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DOODS - Dedicated Open Object Detection Service

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Dedicated Open Object Detection Service - Yes, it's a backronym...

DOODS is a GRPC/REST service that detects objects in images. It's designed to be very easy to use, run as a container and available remotely.


The API uses gRPC to communicate but it has a REST gateway built in for ease of use. It supports both a single call RPC and a streaming interface. It supports very basic pre-shared key authentication if you wish to protect it. It also supports TLS encryption but is disabled by default. It uses the content-type header to automatically determine if you are connecting in REST mode or GRPC mode. It listens on port 8080 by default.

GRPC Endpoints

The protobuf API definitations are in the

file. There are 3 endpoints.
  • GetDetector - Get the list of configured detectors.
  • Detect - Detect objects in an image - Data should be passed as raw bytes in GRPC.
  • DetectStream - Detect objects in a stream of images


The services are available via rest API at these endpoints *

GET /version
- Get the version *
GET /detectors
- Get the list of configured detectors *
POST /detect
- Detect objects in an image


POST /detect
it expects JSON in the following format.
    "detector_name": "default",
    "data": "",
  "file": "
    "detect": {
        "*": 50

The result is returned as:

    "id": "test",
    "detections": [
            "top": 0,
            "left": 0.05,
            "bottom": .8552,
            "right": 0.9441,
            "label": "person",
            "confidence": 87.890625

You can specify regions for specific detections: For

POST /detect
it expects JSON in the following format. If you specify covers than the detection region must completely cover the region you specify. If covers is false, if any detection is inside any part of the region it will trigger.
    "detector_name": "default",
    "data": "",
  "file": "",
  "regions": [
      "top": 0,
      "left": 0,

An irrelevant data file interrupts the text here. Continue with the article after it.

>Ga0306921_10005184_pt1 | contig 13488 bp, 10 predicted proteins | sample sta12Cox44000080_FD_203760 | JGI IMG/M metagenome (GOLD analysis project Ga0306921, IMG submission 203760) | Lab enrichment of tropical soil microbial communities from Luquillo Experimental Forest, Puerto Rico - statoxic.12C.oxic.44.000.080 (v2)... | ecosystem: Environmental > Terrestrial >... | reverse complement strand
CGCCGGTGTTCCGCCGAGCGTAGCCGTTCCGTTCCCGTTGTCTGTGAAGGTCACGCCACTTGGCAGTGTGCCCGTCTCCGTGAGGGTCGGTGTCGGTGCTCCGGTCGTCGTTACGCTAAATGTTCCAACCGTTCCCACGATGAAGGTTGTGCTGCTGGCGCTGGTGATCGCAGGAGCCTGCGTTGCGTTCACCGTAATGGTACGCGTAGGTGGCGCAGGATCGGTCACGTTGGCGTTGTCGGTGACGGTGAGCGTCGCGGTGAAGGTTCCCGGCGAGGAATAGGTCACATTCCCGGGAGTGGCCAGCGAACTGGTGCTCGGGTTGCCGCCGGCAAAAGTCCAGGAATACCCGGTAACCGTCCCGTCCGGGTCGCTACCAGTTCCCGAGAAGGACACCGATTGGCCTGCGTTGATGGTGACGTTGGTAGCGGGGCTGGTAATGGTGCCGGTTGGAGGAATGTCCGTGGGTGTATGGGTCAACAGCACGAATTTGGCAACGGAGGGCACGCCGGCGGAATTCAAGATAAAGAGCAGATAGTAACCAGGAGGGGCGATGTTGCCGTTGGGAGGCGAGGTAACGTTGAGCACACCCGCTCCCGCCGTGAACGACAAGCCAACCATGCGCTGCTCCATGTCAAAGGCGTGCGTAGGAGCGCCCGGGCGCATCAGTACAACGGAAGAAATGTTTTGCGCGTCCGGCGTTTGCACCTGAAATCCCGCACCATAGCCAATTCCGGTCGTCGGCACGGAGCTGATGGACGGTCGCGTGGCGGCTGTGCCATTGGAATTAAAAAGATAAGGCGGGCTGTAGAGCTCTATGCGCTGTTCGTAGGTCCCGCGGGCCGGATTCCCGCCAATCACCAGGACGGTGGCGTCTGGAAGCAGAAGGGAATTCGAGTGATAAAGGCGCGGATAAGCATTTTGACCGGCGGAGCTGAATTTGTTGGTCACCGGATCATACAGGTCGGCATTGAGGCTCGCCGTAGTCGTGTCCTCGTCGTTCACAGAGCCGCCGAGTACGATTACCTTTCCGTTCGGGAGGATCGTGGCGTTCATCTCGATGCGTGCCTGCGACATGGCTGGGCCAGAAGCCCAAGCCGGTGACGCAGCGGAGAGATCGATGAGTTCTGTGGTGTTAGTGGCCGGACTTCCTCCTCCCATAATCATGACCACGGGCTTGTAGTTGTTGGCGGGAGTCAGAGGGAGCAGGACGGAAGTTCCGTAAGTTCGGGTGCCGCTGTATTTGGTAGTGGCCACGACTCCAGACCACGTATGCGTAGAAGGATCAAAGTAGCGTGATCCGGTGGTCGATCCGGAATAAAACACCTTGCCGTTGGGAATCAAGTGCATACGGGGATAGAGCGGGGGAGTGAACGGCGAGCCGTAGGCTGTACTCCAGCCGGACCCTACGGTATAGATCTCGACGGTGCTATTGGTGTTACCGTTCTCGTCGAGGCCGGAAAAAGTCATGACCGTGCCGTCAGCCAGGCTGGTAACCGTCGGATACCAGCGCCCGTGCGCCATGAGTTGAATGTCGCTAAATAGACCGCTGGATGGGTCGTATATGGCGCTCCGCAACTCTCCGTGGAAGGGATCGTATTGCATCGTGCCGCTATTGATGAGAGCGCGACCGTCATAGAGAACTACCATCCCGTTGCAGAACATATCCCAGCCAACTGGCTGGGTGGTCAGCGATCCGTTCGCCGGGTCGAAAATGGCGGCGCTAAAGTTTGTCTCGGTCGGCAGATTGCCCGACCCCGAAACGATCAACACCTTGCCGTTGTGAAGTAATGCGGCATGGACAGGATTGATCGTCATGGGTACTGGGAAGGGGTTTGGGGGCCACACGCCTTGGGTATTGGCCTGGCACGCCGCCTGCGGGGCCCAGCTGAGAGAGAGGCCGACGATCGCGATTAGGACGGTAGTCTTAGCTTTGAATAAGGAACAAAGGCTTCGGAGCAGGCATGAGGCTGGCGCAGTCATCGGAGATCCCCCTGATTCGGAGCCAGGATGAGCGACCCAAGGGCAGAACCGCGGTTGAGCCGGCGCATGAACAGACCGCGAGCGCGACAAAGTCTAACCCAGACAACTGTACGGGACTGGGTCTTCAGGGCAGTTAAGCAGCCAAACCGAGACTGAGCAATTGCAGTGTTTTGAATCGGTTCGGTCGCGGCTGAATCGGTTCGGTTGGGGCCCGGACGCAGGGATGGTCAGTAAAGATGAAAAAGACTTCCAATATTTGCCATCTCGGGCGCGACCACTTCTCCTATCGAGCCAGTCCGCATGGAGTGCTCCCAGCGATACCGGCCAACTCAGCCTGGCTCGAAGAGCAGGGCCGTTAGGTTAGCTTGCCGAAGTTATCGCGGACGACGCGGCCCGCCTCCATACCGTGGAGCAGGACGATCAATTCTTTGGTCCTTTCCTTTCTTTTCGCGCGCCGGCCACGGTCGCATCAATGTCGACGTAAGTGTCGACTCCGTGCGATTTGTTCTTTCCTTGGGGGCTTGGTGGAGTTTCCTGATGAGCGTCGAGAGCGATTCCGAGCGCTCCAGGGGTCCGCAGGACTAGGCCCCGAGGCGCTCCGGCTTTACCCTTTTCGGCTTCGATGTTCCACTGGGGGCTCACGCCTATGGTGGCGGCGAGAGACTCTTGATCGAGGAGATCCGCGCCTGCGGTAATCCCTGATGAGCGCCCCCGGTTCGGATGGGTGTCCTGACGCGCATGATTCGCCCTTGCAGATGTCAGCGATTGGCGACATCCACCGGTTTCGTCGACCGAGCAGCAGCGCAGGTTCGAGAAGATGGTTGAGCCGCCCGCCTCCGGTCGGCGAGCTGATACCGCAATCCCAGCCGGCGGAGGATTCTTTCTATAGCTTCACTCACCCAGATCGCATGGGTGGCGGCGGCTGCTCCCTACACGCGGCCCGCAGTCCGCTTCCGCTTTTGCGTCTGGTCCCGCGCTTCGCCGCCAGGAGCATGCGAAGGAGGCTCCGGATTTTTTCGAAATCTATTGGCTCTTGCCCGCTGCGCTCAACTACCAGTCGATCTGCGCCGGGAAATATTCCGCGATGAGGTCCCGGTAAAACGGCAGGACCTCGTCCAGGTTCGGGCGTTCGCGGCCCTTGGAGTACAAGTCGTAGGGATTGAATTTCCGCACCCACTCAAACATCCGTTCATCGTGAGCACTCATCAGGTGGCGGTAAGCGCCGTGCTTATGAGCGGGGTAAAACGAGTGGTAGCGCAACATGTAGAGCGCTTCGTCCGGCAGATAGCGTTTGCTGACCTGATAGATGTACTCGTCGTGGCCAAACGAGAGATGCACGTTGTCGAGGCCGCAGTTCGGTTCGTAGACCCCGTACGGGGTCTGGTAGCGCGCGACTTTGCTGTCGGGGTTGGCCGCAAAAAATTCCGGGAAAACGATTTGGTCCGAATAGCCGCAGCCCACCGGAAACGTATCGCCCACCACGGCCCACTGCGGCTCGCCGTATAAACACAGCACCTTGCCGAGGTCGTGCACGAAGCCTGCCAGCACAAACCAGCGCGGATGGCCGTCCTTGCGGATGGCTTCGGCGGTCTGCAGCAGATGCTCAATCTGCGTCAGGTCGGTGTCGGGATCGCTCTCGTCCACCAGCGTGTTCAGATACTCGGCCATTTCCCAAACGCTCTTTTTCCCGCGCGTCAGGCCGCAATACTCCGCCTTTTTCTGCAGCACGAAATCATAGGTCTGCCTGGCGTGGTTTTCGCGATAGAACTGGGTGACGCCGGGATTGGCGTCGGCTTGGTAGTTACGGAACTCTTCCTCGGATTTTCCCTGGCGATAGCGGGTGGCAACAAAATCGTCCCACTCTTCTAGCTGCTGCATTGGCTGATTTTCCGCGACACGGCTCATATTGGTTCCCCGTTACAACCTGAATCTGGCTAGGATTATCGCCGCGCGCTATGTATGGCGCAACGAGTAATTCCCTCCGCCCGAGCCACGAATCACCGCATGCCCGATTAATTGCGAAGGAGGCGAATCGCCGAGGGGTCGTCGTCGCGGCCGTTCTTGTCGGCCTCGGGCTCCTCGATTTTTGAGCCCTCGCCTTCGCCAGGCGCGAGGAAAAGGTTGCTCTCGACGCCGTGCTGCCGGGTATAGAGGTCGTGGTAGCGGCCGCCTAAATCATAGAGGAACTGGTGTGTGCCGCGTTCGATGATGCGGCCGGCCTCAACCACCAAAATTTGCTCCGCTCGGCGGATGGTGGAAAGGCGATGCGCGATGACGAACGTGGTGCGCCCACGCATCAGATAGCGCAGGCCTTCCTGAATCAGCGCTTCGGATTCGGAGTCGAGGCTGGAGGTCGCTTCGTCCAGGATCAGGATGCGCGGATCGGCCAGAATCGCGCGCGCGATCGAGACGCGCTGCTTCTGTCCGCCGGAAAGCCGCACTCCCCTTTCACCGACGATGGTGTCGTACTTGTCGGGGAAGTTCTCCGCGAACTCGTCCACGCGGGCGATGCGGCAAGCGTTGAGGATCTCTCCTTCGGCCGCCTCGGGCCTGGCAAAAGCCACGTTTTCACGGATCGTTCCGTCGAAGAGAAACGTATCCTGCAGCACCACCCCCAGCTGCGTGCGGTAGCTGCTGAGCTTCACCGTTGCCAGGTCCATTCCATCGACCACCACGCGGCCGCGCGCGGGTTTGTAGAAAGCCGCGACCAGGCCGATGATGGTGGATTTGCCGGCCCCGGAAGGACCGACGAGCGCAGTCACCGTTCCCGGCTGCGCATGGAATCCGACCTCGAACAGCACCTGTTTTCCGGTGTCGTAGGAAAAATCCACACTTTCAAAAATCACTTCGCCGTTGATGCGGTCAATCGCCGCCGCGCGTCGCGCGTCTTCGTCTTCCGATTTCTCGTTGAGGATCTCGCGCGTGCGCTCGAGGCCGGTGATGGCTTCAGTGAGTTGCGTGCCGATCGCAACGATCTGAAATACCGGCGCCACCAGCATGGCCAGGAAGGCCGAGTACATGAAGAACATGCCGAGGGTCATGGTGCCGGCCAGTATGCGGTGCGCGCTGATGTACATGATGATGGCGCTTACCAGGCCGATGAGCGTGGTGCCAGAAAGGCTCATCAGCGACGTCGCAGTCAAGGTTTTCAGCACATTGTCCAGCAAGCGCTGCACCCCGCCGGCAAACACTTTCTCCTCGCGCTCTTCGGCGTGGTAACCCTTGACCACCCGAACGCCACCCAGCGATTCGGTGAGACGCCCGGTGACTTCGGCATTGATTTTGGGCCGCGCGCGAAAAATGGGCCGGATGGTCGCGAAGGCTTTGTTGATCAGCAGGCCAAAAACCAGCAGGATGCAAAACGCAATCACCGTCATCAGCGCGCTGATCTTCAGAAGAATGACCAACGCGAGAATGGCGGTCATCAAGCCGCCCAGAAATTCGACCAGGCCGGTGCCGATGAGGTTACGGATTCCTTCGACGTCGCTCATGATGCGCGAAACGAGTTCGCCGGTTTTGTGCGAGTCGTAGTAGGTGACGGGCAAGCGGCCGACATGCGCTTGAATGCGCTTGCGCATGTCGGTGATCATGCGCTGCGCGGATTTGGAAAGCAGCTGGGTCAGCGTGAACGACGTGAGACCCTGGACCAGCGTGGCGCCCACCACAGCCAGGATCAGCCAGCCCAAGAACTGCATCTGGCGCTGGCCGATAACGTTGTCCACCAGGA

"bottom": 1,
      "right": 1,
      "detect": {
        "person": 50,
        "*": 90
      "covers": true

This will perform a detection using the detector called default. (If omitted, it will use one called default if it exists) The

, when using the REST interface is base64 encoded image data. DOODS can decode png, bmp and jpg. You can also pass
in place of data to read the file from the machine DOODS is running on.
will override data. The
object allows you to specify the list of objects to detect as defined in the labels file. You can give a min percentage match. You can also use "*" which will match anything with a minimum percentage.

Example 1-Liner to call the API using curl with image data:

echo "{\"detector_name\":\"default\", \"detect\":{\"*\":60}, \"data\":\"`cat grace_hopper.png|base64 -w0`\"}" > /tmp/postdata.json && curl [email protected]/tmp/postdata.json -H "Content-Type: application/json" -X POST http://localhost:8080/detect

Another example 1-Liner specifying a region:

echo "{\"detector_name\":\"default\", \"regions\":[{\"top\":0,\"left\":0,\"bottom\":1,\"right\":1,\"detect\":{\"person\":40}}], \"data\":\"`cat grace_hopper.png|base64 -w0`\"}" > /tmp/postdata.json && curl [email protected]/tmp/postdata.json -H "Content-Type: application/json" -X POST http://localhost:8087/detect


You should optimally pass image data in the requested size for the detector. If not, it will be automatically resized. It can read BMP, PNG and JPG as well as PPM. For detectors that do not specify a size (inception) you do not need to resize


If you pass PPM image data in the right dimensions, it can be fed directly into tensorflow lite. This skips a couple steps for speed. You can also specify

hwAccel: true
in the config and it will enable Coral EdgeTPU hardware acceleration. You must also provide it an appropriate EdgeTPU model file. There are none included with the base image.


This is designed as a go module aware program and thus requires go 1.12 or better. It also relies heavily on CGO. The easiest way to compile it is to use the Dockerfile which will build a functioning docker image. It's a little large but it includes 2 models.


The configuration can be specified in a number of ways. By default you can create a json file and call it with the -c option you can also specify environment variables that align with the config file values.


    "logger": {
        "level": "debug"
Can be set via an environment variable: